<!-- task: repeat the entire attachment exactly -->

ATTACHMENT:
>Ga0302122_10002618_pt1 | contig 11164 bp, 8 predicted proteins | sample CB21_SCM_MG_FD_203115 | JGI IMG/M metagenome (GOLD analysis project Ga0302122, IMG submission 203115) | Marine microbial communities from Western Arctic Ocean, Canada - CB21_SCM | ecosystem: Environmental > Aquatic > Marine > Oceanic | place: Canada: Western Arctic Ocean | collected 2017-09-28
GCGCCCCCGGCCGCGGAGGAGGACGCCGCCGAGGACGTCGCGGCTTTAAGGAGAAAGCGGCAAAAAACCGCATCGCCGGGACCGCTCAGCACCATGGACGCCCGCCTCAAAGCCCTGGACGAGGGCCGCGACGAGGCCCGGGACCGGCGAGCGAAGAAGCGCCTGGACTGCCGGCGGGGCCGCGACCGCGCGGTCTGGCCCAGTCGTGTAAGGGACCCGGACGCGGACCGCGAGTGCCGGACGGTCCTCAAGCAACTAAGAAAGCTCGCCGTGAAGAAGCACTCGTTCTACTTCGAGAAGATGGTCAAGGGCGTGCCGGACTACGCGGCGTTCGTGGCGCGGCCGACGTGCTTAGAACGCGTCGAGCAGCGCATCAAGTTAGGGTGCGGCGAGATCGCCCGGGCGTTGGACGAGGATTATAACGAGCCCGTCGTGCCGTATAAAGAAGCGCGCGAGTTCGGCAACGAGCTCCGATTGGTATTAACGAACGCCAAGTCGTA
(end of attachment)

>Ga0302122_10002618_pt1 | contig 11164 bp, 8 predicted proteins | sample CB21_SCM_MG_FD_203115 | JGI IMG/M metagenome (GOLD analysis project Ga0302122, IMG submission 203115) | Marine microbial communities from Western Arctic Ocean, Canada - CB21_SCM | ecosystem: Environmental > Aquatic > Marine > Oceanic | place: Canada: Western Arctic Ocean | collected 2017-09-28
GCGCCCCCGGCCGCGGAGGAGGACGCCGCCGAGGACGTCGCGGCTTTAAGGAGAAAGCGGCAAAAAACCGCATCGCCGGGACCGCTCAGCACCATGGACGCCCGCCTCAAAGCCCTGGACGAGGGCCGCGACGAGGCCCGGGACCGGCGAGCGAAGAAGCGCCTGGACTGCCGGCGGGGCCGCGACCGCGCGGTCTGGCCCAGTCGTGTAAGGGACCCGGACGCGGACCGCGAGTGCCGGACGGTCCTCAAGCAACTAAGAAAGCTCGCCGTGAAGAAGCACTCGTTCTACTTCGAGAAGATGGTCAAGGGCGTGCCGGACTACGCGGCGTTCGTGGCGCGGCCGACGTGCTTAGAACGCGTCGAGCAGCGCATCAAGTTAGGGTGCGGCGAGATCGCCCGGGCGTTGGACGAGGATTATAACGAGCCCGTCGTGCCGTATAAAGAAGCGCGCGAGTTCGGCAACGAGCTCCGATTGGTATTAACGAACGCCAAGTCGTA